Bagwell v. Hines, 187 N.C. 690 (1924)

May 7, 1924 · Supreme Court of North Carolina
187 N.C. 690


(Filed 7 May, 1924.)

Deeds and Conveyances — Estates—Remainder—Rule in Shelley’s Case.

Except when-otherwise controlled by an arbitrary rule of law, as by the rule in Shelley’s ease, the interpretation of a deed should effectuate the intent of the parties; and where a fee simple is conveyed by a deed to brother and sister, in express terms, with habendum to them for and *691during their joint lives, and to the survivor with remainder in fee to his or her heirs: Meld, there is nothing in the habendum clause sufficient to affect the fee-simple title theretofore conveyed; and where the sister has died leaving her interest by will to her brother, the latter acquires the absolute fee-simple title to the entire estate.

CJontRoveRsy without action submitted on case agreed before Grady, J., presiding at March Term, 1924, of Wake.

Erom the facts formally presented it appears that plaintiff has contracted to sell and convey a good title to defendants to a certain piece of real estate in said county, duly described in .the contract, at the stipulated price of $10,000, and defendants, admitting the contract to purchase at the price stated, have declined to pay, alleging that plaintiff cannot make a good title in accordance with his contract.

T^ie question is chiefly dependent on the terms of a, deed for the land made in 1898 by W. J. Andrews to plaintiff and his sister, Martha J. Bagwell, and certain facts relevant to the present condition of the title therein conveyed:

“This deed, made this 28 February, 1898, by William J. Andrews, party of the first part, to E. J. Bagwell and Miss Martha J. Bagwell, parties of the second part, all of Wake County, State of North Carolina :

“Witnesseth: That the said William J. Andrews, for and in consideration of the sum of six hundred dollars ($600), in hand paid, the receipt of which is hereby acknowledged, has bargained, sold and conveyed, and by these presents does hereby bargain, sell and convey to said E. J. Bagwell and Miss Martha Bagwell, their heirs and assigns, in fee simple, a certain tract of land lying and being about four (4) miles west of the city of Ealeigh, and described as follows:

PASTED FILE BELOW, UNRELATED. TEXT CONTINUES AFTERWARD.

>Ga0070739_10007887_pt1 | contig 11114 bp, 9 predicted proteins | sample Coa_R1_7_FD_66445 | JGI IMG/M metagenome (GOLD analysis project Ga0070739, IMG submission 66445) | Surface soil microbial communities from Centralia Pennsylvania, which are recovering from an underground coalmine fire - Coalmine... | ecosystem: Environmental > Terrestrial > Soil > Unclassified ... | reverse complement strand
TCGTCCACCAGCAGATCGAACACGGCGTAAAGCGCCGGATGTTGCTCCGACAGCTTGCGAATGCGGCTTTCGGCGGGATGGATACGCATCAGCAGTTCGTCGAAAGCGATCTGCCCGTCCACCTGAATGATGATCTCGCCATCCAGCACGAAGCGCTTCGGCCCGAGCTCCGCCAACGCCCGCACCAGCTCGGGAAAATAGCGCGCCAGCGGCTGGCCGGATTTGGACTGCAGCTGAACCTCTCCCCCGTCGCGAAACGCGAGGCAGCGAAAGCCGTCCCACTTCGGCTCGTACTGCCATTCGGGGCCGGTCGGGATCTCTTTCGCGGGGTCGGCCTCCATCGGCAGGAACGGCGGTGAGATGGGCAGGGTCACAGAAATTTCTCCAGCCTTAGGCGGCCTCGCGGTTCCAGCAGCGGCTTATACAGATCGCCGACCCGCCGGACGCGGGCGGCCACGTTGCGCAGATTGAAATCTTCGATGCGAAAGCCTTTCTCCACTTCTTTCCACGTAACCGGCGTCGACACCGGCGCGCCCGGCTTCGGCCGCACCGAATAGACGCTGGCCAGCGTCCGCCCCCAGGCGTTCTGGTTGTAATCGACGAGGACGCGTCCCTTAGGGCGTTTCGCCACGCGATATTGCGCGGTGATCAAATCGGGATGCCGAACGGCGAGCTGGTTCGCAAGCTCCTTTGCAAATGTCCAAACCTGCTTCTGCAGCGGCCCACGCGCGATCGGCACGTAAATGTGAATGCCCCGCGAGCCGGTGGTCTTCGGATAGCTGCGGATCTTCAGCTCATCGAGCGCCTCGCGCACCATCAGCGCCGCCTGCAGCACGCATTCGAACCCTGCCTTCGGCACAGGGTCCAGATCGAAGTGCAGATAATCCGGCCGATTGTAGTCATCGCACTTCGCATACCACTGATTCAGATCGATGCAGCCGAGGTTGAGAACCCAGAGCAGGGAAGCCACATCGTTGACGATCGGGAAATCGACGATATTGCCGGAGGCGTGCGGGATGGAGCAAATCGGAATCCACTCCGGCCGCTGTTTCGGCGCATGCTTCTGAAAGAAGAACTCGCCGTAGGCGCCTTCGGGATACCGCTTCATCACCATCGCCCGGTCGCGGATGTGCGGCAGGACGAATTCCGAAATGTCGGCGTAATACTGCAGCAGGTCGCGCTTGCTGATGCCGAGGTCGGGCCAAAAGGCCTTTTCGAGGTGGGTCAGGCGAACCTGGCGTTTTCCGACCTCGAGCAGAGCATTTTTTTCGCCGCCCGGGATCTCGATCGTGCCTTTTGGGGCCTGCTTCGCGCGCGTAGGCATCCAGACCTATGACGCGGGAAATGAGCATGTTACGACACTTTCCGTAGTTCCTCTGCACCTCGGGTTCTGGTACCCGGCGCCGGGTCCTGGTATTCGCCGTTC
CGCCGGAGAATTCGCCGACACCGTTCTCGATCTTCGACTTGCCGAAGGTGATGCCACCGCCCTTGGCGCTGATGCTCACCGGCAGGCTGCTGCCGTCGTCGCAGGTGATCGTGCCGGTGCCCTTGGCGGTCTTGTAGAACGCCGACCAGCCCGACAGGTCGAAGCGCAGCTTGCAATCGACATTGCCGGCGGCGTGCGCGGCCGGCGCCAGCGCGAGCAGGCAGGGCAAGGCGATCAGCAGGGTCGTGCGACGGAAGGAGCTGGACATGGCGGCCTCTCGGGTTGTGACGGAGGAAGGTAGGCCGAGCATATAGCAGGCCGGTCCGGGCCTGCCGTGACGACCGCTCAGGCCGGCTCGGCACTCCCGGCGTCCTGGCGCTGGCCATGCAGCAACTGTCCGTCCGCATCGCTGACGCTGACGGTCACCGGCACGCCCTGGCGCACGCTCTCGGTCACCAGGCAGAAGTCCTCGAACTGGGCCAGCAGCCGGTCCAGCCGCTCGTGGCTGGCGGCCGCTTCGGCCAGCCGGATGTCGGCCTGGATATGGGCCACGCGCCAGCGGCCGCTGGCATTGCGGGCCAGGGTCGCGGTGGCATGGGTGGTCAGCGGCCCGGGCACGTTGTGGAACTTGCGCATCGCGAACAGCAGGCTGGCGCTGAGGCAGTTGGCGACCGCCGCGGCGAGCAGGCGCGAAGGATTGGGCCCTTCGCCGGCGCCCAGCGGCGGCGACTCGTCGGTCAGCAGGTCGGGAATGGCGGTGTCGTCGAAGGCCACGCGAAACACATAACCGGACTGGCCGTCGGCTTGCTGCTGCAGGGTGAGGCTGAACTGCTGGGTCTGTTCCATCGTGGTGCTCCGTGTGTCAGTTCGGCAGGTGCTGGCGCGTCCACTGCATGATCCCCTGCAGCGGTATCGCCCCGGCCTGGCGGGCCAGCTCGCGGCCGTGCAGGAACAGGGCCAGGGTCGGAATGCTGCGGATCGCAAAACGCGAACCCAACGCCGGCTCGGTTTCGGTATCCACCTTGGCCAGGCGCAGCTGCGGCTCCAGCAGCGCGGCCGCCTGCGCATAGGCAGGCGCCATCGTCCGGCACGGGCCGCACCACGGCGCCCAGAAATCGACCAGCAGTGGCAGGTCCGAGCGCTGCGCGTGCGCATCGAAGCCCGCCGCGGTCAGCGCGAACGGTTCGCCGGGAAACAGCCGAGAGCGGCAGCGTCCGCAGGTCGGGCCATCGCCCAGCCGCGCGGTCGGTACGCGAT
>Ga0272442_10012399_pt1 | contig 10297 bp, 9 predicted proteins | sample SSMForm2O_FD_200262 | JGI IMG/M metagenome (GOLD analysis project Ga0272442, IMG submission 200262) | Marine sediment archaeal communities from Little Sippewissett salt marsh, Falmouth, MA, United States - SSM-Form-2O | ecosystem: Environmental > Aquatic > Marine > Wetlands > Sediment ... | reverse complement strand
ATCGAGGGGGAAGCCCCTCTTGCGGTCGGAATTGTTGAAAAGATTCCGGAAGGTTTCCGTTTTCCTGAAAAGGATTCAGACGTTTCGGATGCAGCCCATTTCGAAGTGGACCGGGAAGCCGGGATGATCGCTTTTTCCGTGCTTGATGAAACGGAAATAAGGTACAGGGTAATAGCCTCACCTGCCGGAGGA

“To have and to hold the said premises above described, with all the appurtenances, rights, tenements, hereditaments and privileges thereto in any wise appertaining or belonging, to the s.aid E. J. Bagwell and Miss Martha Bagwell, for and during their joint lives, with a remainder to the survivor for and during his or her life, and after his or her death the remainder in fee to the heirs of E. J. Bagwell and Miss Martha J. Bagwell: Provided, that the said E. J. Bagwell and Miss Martha J. Bagwell, or either of them, shall have the right to change their said and several estates by duly executed note or notes and mortgage or mortgages.”

That Martha J". Bagwell, the sister, never having married, died without issue, leaving a last will and testament in which her entire property, including her interest in the land, is devised to plaintiff, her brother, who has never married.

*692Upon the facts pertinent to the inquiry, the court being of opinion that the title offered was a good one, gave judgment for plaintiff, and defendants excepted and appealed.

A. B. Andrews for plaintiff.

Winston & Brassfield for defendants.

Hoke, J.

It was formerly held in this jurisdiction, and with some strictness, that the habendum of a deed was not allowed to destroy an estate or interest definitely conveyed in the premises or to create an estate that was necessarily repugnant to it. Wilkins v. Norman, 139 N. C., 39; Blackwell v. Blackwell, 124 N. C., 269; Rowland v. Rowland, 93 N. C., 214; Hafner v. Irwin, 20 N. C., 570. The position was somewhat modified in the well-considered case of Triplett v. Williams, 149 N. C., 394, opinion by Associate Justice Brown, wherein it was held that except when otherwise controlled by an arbitrary rule of law, as by the rule in Shelley’s case, the question was largely one of intent, and if on a perusal of the entire instrument, including the habendum, it clearly appeared that a lesser estate was intended than that conferred in the premises, such a construction should prevail and the intent of the grantor be given effect, a case that has been cited with approval in numerous decisions of the Court.

Considering the record in view of these positions and in full recognition of the principle approved in Triplett v. Williams, we are of opinion that his Honor was clearly right in his decision that the plaintiff can make a good title to the property. In the premises of the deed a fee simple in the property is clearly conveyed to plaintiff and his sister- — it says so in express terms — and there is nothing in the subsequent portions of the deed that is necessarily repugnant to the estate and interest so definitely conferred.

True, in the habendum the deed seems to indicate that the grantees should first be the recipients of a life estate and with a life estate to the survivor, but in this part of the deed the interest conveyed would seem to be a fee simple under the rule in Shelley’s case, Walker v. Taylor, 144 N. C., 175, and assuredly there is in the habendum no repug-nancy expressed with sufficient clearness to affect or modify the definite estate in fee simple conveyed to plaintiff and his sister in the premises of the deed. The sister having died leaving a last will and testament conveying all of her interest to plaintiff, in our opinion, as stated, the title offered is a good one and defendants must be held to comply- with their contract of purchase.